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3 bomb hoaxes disrupt downtown S.L.

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Before Tuesday, they might have seemed like just another string of bomb threats.

But with the images of passenger planes smashing into the World Trade Center towers still fresh in many minds, three bomb hoaxes Thursday afternoon in Salt Lake City seemed anything but ordinary.

"I think everyone's taking these threats a lot more serious," Salt Lake County Sheriff Capt. Scott Mickelsen said after police detonated a suspicious-looking briefcase in front of the Scott M. Matheson Courthouse, 450 S. State.

Police say they treated Thursday's threats at the courthouse, a UTA bus and Salt Lake City International Airport as they have in the past.

"We would have handled this the same way we handled it regardless of what was going on throughout the country," Salt Lake County Sheriff Sgt. Shane Hudson said.

Still, consciously or not, people seem to be paying closer attention to suspicions they might have overlooked before Tuesday. In some cases, individuals purposefully fed the "heightened awareness," authorities said.

Salt Lake police anticipated an increase in calls since the terrorist attacks, Sgt. Fred Louis said.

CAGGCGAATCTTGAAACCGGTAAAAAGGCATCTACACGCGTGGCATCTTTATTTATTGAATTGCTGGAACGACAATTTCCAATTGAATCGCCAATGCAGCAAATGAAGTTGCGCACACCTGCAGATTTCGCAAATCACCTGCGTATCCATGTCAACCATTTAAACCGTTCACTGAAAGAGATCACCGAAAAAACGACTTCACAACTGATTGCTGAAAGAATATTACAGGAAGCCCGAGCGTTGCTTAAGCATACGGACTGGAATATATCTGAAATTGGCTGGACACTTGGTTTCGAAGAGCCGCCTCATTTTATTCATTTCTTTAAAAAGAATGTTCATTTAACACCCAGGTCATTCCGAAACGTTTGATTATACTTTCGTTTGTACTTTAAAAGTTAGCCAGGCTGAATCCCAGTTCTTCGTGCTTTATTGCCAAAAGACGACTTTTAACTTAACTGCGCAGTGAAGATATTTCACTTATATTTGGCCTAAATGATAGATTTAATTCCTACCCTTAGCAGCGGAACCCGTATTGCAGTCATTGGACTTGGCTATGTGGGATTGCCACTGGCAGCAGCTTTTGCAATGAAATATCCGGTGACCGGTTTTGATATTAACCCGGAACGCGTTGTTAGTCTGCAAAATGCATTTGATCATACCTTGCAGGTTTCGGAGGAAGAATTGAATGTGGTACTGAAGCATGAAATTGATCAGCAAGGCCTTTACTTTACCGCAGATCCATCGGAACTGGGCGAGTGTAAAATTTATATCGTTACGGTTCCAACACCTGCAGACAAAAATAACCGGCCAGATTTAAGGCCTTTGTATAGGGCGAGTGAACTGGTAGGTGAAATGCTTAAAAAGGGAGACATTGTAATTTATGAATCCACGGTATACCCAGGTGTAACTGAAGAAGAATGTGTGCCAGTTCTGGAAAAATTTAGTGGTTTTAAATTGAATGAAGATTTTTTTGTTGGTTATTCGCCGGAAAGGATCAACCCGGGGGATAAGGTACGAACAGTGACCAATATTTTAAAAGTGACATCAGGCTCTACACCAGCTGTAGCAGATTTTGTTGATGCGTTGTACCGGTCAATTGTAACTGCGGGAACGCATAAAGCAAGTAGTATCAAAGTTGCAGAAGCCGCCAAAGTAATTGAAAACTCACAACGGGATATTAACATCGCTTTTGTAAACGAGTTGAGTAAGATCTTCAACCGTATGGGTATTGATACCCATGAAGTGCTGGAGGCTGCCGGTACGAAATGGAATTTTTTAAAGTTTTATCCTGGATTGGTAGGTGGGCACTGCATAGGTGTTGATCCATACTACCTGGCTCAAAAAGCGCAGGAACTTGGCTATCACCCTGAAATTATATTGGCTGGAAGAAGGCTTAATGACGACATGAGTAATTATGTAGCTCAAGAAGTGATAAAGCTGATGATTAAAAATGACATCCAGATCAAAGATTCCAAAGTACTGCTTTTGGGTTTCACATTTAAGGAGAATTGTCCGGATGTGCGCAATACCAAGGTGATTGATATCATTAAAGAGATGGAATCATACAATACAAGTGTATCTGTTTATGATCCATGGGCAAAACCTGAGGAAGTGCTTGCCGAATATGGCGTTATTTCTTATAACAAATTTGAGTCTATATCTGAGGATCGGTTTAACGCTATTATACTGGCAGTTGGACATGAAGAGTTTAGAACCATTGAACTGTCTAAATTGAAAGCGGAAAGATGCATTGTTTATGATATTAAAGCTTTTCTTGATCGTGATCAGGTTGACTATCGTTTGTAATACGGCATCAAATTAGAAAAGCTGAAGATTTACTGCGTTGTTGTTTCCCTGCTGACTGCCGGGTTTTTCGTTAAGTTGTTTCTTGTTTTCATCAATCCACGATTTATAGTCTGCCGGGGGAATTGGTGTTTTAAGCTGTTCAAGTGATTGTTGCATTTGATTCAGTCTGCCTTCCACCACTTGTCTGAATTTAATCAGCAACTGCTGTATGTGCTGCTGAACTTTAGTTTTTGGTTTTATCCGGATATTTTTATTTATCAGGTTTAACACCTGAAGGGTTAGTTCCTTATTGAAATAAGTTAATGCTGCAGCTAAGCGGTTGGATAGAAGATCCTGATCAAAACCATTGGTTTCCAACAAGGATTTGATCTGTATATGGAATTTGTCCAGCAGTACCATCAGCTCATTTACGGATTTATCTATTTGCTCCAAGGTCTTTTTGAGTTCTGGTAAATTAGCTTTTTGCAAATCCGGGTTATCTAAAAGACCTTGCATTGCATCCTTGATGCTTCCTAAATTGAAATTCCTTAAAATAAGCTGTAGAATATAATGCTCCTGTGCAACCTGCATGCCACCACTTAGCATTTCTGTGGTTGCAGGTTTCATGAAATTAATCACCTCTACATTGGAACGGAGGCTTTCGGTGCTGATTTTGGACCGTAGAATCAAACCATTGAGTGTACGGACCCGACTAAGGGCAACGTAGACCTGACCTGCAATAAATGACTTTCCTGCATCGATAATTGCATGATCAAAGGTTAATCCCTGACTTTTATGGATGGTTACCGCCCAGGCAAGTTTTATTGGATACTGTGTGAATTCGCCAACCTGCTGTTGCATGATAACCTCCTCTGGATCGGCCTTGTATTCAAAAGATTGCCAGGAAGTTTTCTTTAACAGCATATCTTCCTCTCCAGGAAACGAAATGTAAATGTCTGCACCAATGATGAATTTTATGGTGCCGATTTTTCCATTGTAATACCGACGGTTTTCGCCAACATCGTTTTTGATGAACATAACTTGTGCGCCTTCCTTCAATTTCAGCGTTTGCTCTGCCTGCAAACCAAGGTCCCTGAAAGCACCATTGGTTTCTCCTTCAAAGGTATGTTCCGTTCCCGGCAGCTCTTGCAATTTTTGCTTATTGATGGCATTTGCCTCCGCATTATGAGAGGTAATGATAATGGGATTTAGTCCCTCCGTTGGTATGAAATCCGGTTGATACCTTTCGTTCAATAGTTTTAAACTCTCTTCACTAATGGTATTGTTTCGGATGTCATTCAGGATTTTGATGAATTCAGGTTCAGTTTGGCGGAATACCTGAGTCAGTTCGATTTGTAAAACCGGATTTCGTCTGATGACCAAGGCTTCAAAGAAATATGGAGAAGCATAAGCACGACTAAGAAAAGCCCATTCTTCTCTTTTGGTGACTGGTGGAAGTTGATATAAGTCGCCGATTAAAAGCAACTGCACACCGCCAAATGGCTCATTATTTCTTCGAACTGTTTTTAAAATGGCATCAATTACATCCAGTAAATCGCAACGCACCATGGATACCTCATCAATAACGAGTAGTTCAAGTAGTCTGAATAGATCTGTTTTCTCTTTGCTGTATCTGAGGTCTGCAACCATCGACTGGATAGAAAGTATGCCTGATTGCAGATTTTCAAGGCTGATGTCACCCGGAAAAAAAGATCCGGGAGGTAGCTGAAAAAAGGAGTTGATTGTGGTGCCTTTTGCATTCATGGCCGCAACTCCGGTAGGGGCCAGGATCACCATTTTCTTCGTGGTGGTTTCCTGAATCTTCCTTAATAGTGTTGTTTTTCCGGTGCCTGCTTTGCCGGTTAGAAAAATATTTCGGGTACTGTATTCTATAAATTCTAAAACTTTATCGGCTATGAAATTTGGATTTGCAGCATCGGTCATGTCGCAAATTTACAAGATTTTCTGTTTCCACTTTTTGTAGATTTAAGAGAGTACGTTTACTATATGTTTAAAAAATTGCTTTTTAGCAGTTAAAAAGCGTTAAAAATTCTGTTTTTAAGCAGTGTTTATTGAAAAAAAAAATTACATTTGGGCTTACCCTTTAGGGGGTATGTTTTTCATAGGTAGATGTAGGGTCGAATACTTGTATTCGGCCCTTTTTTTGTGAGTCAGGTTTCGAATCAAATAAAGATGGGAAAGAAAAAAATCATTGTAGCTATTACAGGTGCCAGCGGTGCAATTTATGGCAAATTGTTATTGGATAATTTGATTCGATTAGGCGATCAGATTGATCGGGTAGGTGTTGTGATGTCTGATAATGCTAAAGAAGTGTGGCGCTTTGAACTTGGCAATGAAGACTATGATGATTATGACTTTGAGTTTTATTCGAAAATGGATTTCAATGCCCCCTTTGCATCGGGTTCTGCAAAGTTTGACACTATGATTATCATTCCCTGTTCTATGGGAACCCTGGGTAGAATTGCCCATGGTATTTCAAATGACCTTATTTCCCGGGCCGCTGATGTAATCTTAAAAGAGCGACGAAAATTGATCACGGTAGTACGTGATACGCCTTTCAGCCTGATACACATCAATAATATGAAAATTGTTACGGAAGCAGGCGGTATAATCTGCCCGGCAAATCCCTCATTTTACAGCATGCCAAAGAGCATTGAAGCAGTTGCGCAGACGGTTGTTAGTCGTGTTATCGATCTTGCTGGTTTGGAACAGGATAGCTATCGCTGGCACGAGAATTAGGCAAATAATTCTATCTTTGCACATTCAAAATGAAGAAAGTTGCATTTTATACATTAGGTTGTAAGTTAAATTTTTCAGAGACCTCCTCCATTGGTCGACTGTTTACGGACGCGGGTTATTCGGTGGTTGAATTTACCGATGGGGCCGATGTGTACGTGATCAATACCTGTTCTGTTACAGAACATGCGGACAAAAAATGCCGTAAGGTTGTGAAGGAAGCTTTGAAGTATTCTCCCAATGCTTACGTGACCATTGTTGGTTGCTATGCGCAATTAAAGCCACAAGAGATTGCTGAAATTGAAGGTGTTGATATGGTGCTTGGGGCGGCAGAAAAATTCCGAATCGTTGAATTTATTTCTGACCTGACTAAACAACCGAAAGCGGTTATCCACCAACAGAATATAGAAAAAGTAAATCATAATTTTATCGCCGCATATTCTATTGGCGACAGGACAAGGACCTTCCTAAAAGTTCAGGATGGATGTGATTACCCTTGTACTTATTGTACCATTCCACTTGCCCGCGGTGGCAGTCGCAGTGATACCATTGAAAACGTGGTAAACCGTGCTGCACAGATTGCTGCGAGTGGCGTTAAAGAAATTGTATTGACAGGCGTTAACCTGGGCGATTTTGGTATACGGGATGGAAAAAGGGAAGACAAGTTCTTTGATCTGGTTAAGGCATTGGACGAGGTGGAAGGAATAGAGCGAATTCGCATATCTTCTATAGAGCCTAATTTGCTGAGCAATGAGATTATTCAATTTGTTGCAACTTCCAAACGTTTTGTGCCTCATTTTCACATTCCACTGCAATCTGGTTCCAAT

"Are we doing anything out of the ordinary because of this? No," Louis said. "The officers are well-trained, and we have procedures for this."

Just before 5 p.m., Salt Lake police dispatch received a call of a bomb threat at Salt Lake City International Airport.

"We evaluated the situation and decided it was nonspecific," said Dave Korzep, superintendent of airport operations.

Authorities divulged few details about the threat except the caller said it was supposed to destruct at 5 p.m. It never did.

Earlier, bomb technicians detonated a suspicious device found on a UTA bus about 4:10 p.m.

The suspicious package was made to look like a bomb, but turned out to be a bowling pin wrapped in foam-like material, UTA spokesman Kris McBride said.

Thursday's first hoax started at 10:30 a.m. when an unidentified person called 911 from a pay phone in Liberty Park, claiming there was a bomb underneath a car in the Matheson Courthouse parking garage that would go off at 11 a.m.

That never happened. Instead, police detonated a briefcase sitting in the front seat of a pickup truck parked on State Street in front of the courthouse after a bomb-sniffing dog indicated something suspicious inside the vehicle.

The briefcase, filled with papers and tools, turned out be harmless and the ordeal ended about 5 p.m.

The threat, however, forced police to block off downtown Salt Lake City from Main Street to 200 East and 300 South to 700 South for several hours, taxed numerous police resources, forced the evacuation of several hundred employees from the courthouse, Salt Lake City-County building and nearby businesses and shut down TRAX and UTA bus service to the downtown area. The 600 South off ramp from I-15 was also closed.

E-MAIL: lhancock@desnews.com ; djensen@desnews.com